Professional renovator Cherie Barber, founder of the popular Renovating for Profit education courses, believes renovators looking to carry out major works on properties are being priced out of the opportunity as councils impose a more detailed planning and approval process.
“Councils these days are a lot more difficult to deal with and the costs of getting approval and things like construction certificates are making it really hard to do structural renovations in inner city areas,” Barber said.
“It used to be that councils would demand dilapidation reports for the houses immediately on either side of you, now they want reports for the three houses on the left of you and the three on the right. Those reports can be up to $1,500 a pop, which is a fair blow before you’ve even started work,” she said.
Barber said the change in stance from councils seems to be an attempt to reduce the chances of legal action in the future.
“Councils are trying to safeguard themselves. Because people are so willing to take legal action they want to make sure they’re protected if anything does happen down the line,” she said.
“It’s probably a sign as well of the fact that urban living is becoming a lot more dense these days and councils are trying to make sure they stop any bad developments from going ahead.”
While Barber can see why councils may be placing enforcing more stringent controls, she isn’t always supportive of their process.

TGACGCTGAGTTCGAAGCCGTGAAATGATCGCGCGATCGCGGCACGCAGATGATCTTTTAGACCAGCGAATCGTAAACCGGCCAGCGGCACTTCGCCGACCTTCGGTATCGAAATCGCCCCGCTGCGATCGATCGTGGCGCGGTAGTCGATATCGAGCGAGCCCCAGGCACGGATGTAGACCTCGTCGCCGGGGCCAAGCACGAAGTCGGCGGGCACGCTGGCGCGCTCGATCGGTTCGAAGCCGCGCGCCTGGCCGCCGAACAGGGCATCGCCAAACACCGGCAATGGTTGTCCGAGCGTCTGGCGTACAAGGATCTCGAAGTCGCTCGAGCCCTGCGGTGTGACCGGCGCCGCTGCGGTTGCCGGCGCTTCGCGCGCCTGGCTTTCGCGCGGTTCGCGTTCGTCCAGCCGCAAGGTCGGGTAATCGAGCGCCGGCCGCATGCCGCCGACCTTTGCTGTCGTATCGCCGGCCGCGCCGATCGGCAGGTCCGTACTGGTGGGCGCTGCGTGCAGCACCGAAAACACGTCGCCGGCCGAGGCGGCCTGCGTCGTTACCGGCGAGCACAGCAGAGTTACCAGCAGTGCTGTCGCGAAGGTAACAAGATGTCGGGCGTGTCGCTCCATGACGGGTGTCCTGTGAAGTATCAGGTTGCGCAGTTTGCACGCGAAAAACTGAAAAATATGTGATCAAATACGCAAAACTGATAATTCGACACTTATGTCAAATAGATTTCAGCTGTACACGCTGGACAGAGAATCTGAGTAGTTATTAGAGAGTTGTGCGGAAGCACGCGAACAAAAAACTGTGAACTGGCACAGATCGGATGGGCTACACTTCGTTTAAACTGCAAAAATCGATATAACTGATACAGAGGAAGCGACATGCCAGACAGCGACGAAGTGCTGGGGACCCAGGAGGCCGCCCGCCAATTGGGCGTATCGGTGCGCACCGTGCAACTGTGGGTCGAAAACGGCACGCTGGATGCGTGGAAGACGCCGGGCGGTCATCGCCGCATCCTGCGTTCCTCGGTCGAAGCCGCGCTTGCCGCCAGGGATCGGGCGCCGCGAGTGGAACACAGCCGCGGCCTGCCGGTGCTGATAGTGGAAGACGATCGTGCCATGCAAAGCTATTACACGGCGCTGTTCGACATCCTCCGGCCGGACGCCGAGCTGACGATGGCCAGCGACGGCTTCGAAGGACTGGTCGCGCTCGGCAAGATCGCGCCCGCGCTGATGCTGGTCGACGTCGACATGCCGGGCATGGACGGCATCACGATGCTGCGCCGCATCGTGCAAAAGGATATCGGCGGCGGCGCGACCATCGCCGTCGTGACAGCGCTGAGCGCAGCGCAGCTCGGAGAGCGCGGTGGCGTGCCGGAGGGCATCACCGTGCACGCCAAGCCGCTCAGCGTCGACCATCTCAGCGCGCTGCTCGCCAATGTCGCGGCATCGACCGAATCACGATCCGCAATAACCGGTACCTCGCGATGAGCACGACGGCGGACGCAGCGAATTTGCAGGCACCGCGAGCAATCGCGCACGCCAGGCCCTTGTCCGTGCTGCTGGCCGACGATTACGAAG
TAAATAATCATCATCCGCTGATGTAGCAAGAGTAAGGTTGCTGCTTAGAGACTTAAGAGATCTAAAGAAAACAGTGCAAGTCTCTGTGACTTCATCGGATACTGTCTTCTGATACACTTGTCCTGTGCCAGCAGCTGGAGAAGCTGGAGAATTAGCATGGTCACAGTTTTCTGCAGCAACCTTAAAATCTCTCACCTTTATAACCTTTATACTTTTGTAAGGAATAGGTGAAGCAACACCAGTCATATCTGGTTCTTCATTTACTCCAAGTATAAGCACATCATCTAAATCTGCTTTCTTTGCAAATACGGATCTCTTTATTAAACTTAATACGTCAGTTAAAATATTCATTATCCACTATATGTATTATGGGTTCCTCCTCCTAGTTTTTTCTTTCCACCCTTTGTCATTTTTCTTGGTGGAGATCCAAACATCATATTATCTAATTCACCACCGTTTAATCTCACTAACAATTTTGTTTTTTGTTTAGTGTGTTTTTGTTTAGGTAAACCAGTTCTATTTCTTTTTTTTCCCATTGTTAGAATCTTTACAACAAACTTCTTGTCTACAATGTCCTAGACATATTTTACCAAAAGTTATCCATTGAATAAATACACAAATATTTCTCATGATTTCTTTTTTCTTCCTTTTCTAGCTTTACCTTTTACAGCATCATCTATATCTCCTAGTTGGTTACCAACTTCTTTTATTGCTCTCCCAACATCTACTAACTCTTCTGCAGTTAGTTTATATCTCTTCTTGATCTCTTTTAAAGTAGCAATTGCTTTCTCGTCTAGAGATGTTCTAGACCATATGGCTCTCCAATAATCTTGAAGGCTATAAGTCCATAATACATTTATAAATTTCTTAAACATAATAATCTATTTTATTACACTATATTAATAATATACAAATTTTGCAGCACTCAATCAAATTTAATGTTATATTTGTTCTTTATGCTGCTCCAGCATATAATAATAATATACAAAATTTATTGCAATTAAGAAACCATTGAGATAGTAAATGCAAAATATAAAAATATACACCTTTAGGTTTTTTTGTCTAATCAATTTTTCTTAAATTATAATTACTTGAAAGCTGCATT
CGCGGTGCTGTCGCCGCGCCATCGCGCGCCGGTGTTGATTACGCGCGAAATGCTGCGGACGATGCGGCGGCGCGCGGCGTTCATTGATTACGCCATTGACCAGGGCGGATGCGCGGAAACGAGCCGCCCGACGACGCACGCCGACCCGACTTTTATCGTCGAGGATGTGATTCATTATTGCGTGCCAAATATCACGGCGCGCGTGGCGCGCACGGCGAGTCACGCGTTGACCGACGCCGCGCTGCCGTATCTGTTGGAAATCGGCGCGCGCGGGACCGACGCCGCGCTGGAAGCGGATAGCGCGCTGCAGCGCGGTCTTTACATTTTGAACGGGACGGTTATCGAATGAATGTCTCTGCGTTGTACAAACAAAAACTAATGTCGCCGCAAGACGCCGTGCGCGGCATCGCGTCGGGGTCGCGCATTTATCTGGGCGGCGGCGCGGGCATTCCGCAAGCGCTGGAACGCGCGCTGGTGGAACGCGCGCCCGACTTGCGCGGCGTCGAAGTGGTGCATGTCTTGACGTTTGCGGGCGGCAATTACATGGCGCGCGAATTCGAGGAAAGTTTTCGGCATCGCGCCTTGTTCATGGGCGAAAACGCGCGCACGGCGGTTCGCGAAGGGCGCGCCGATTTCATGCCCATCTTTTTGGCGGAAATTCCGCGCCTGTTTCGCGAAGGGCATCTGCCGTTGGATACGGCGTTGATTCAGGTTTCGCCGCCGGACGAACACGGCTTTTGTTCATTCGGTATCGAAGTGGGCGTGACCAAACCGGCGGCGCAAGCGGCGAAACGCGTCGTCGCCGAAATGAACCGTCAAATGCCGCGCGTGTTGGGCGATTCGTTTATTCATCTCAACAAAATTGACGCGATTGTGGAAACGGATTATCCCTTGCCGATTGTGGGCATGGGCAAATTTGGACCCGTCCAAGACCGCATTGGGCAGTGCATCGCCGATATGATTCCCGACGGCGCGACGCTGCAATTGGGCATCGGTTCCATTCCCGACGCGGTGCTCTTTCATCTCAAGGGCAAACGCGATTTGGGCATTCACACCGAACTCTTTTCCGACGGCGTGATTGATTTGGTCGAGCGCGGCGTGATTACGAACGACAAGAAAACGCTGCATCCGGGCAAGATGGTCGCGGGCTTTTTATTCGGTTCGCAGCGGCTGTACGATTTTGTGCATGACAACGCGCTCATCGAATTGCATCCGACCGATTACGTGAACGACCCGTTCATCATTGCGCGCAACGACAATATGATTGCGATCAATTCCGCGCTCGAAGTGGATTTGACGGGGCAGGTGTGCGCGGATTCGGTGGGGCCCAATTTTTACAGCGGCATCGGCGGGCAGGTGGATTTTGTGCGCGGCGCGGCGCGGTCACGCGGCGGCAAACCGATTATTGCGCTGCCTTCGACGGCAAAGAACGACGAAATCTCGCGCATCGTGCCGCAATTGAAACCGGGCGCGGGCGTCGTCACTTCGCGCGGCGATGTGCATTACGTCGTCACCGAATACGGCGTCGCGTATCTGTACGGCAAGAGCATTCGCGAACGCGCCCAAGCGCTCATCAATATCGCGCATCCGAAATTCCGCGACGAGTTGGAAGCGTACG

“It’s not just the extra reports; they can be really unpredictable in how they deal with applications as well. You submit plans and then if there’s something like four or more objections you have to redesign them and resubmit and then you see things get approved that seem really inappropriate.
“A lot of people who get into renovating are just clueless about that sort of thing and a few little mistakes can mean they have to redo things that could be costing $6,000 or $7,000 a go.”
While Barber believes inner city structural renovations will likely become an option only for those for whom money is not an issue, she did say there are still ways for everyday investors to profit from renovations.
“I think we’re going to see a real surge in cosmetic renovations.
“There’s a trend now of people buying structurally sound houses and doing some quick comsmetic work, the kind of thing that is exempt from council approval and then either selling it or renting it out. They’re making a smaller profit, but they're also investing less.”
While a cosmetic renovation, which could be as simple as a coat of paint, may not require the same outlay of capital, there are still pitfalls people need to avoid.
“One of the single biggest mistakes people make is buying the wrong property. There are diamonds out there, but there are duds as well.
“You need to make sure that you are buying something that is structurally sound and can benefit from a cosmetic renovation. A 1970s kitchen is usually sound and in working order and can be freshened up easily to add value to a property.
“You do need to hone your formulas on what to spend and what to do. You want to do work that will improve the bank value of the property, not the emotional value.”